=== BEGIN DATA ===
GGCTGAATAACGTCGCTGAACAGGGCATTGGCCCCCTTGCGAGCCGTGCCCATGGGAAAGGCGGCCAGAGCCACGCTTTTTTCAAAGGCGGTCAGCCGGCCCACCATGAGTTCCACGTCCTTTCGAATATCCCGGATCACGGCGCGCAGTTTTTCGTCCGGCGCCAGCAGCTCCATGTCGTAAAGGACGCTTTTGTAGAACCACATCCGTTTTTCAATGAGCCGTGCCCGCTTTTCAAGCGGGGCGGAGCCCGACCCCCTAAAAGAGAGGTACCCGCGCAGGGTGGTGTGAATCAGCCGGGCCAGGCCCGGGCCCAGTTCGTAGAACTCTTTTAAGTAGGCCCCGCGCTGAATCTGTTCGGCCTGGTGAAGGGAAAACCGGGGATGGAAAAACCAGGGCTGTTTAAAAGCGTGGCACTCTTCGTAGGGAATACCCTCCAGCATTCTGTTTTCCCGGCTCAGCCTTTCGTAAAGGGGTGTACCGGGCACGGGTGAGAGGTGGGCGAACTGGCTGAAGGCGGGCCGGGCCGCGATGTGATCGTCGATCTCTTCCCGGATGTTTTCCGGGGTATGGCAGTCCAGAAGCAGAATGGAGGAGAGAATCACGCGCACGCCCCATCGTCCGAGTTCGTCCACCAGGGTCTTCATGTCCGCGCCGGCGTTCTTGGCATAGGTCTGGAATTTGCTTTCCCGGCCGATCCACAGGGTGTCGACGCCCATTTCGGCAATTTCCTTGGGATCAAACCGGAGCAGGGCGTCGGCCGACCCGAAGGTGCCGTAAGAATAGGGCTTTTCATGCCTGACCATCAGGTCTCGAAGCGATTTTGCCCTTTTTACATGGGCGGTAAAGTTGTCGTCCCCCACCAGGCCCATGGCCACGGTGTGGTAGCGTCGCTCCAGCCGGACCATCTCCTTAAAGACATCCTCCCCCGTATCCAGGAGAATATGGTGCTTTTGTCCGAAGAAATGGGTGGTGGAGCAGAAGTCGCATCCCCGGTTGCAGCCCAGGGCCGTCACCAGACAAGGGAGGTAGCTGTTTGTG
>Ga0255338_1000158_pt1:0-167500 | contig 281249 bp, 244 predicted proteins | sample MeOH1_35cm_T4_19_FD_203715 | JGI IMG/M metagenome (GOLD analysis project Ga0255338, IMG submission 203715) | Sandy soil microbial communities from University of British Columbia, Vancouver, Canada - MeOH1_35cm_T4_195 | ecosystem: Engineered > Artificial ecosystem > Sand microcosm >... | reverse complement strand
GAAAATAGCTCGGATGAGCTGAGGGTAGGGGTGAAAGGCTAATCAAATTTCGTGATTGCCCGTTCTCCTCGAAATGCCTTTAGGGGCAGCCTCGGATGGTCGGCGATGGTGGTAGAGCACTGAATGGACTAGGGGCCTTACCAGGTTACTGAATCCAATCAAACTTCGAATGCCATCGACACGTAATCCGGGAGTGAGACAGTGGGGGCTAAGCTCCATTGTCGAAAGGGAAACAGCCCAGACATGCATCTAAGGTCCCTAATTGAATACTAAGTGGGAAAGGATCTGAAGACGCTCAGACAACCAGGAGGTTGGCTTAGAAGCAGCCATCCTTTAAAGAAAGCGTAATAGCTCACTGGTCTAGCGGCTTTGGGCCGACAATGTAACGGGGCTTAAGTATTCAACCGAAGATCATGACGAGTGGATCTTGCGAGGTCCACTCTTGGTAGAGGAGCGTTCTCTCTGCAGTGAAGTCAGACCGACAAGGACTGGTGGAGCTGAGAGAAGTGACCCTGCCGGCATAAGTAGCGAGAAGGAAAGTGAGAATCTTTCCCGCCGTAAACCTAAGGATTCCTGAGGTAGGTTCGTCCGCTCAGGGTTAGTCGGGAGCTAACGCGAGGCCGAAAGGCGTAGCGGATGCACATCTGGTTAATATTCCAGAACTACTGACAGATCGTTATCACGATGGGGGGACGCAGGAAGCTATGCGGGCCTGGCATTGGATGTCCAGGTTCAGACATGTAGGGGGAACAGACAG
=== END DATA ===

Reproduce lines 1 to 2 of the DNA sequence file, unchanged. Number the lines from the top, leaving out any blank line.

GGCTGAATAACGTCGCTGAACAGGGCATTGGCCCCCTTGCGAGCCGTGCCCATGGGAAAGGCGGCCAGAGCCACGCTTTTTTCAAAGGCGGTCAGCCGGCCCACCATGAGTTCCACGTCCTTTCGAATATCCCGGATCACGGCGCGCAGTTTTTCGTCCGGCGCCAGCAGCTCCATGTCGTAAAGGACGCTTTTGTAGAACCACATCCGTTTTTCAATGAGCCGTGCCCGCTTTTCAAGCGGGGCGGAGCCCGACCCCCTAAAAGAGAGGTACCCGCGCAGGGTGGTGTGAATCAGCCGGGCCAGGCCCGGGCCCAGTTCGTAGAACTCTTTTAAGTAGGCCCCGCGCTGAATCTGTTCGGCCTGGTGAAGGGAAAACCGGGGATGGAAAAACCAGGGCTGTTTAAAAGCGTGGCACTCTTCGTAGGGAATACCCTCCAGCATTCTGTTTTCCCGGCTCAGCCTTTCGTAAAGGGGTGTACCGGGCACGGGTGAGAGGTGGGCGAACTGGCTGAAGGCGGGCCGGGCCGCGATGTGATCGTCGATCTCTTCCCGGATGTTTTCCGGGGTATGGCAGTCCAGAAGCAGAATGGAGGAGAGAATCACGCGCACGCCCCATCGTCCGAGTTCGTCCACCAGGGTCTTCATGTCCGCGCCGGCGTTCTTGGCATAGGTCTGGAATTTGCTTTCCCGGCCGATCCACAGGGTGTCGACGCCCATTTCGGCAATTTCCTTGGGATCAAACCGGAGCAGGGCGTCGGCCGACCCGAAGGTGCCGTAAGAATAGGGCTTTTCATGCCTGACCATCAGGTCTCGAAGCGATTTTGCCCTTTTTACATGGGCGGTAAAGTTGTCGTCCCCCACCAGGCCCATGGCCACGGTGTGGTAGCGTCGCTCCAGCCGGACCATCTCCTTAAAGACATCCTCCCCCGTATCCAGGAGAATATGGTGCTTTTGTCCGAAGAAATGGGTGGTGGAGCAGAAGTCGCATCCCCGGTTGCAGCCCAGGGCCGTCACCAGACAAGGGAGGTAGCTGTTTGTG
>Ga0255338_1000158_pt1:0-167500 | contig 281249 bp, 244 predicted proteins | sample MeOH1_35cm_T4_19_FD_203715 | JGI IMG/M metagenome (GOLD analysis project Ga0255338, IMG submission 203715) | Sandy soil microbial communities from University of British Columbia, Vancouver, Canada - MeOH1_35cm_T4_195 | ecosystem: Engineered > Artificial ecosystem > Sand microcosm >... | reverse complement strand